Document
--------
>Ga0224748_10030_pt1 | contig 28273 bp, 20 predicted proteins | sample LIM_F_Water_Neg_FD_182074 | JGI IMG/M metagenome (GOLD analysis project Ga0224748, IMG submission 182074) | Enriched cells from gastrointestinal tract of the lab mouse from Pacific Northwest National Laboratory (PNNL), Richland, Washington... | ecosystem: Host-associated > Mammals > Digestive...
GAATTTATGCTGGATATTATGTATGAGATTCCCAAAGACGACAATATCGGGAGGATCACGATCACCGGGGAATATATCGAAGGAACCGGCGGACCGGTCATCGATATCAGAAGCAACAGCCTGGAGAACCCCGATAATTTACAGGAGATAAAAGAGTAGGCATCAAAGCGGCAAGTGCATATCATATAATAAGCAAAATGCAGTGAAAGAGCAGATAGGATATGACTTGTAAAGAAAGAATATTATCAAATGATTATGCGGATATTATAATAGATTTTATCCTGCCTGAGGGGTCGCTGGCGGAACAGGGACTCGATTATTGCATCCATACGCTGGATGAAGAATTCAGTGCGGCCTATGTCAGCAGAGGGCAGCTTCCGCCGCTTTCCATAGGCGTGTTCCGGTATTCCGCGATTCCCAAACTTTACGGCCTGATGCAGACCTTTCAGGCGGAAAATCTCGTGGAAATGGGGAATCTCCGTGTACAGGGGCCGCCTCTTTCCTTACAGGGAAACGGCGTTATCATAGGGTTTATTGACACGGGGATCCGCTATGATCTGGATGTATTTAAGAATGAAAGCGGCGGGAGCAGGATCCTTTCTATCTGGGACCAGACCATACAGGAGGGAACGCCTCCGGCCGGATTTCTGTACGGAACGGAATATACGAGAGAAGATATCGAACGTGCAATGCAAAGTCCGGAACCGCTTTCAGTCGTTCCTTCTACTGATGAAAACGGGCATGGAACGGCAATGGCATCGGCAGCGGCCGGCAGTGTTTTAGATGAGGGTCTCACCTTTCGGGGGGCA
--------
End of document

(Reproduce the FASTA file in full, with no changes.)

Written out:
>Ga0224748_10030_pt1 | contig 28273 bp, 20 predicted proteins | sample LIM_F_Water_Neg_FD_182074 | JGI IMG/M metagenome (GOLD analysis project Ga0224748, IMG submission 182074) | Enriched cells from gastrointestinal tract of the lab mouse from Pacific Northwest National Laboratory (PNNL), Richland, Washington... | ecosystem: Host-associated > Mammals > Digestive...
GAATTTATGCTGGATATTATGTATGAGATTCCCAAAGACGACAATATCGGGAGGATCACGATCACCGGGGAATATATCGAAGGAACCGGCGGACCGGTCATCGATATCAGAAGCAACAGCCTGGAGAACCCCGATAATTTACAGGAGATAAAAGAGTAGGCATCAAAGCGGCAAGTGCATATCATATAATAAGCAAAATGCAGTGAAAGAGCAGATAGGATATGACTTGTAAAGAAAGAATATTATCAAATGATTATGCGGATATTATAATAGATTTTATCCTGCCTGAGGGGTCGCTGGCGGAACAGGGACTCGATTATTGCATCCATACGCTGGATGAAGAATTCAGTGCGGCCTATGTCAGCAGAGGGCAGCTTCCGCCGCTTTCCATAGGCGTGTTCCGGTATTCCGCGATTCCCAAACTTTACGGCCTGATGCAGACCTTTCAGGCGGAAAATCTCGTGGAAATGGGGAATCTCCGTGTACAGGGGCCGCCTCTTTCCTTACAGGGAAACGGCGTTATCATAGGGTTTATTGACACGGGGATCCGCTATGATCTGGATGTATTTAAGAATGAAAGCGGCGGGAGCAGGATCCTTTCTATCTGGGACCAGACCATACAGGAGGGAACGCCTCCGGCCGGATTTCTGTACGGAACGGAATATACGAGAGAAGATATCGAACGTGCAATGCAAAGTCCGGAACCGCTTTCAGTCGTTCCTTCTACTGATGAAAACGGGCATGGAACGGCAATGGCATCGGCAGCGGCCGGCAGTGTTTTAGATGAGGGTCTCACCTTTCGGGGGGCA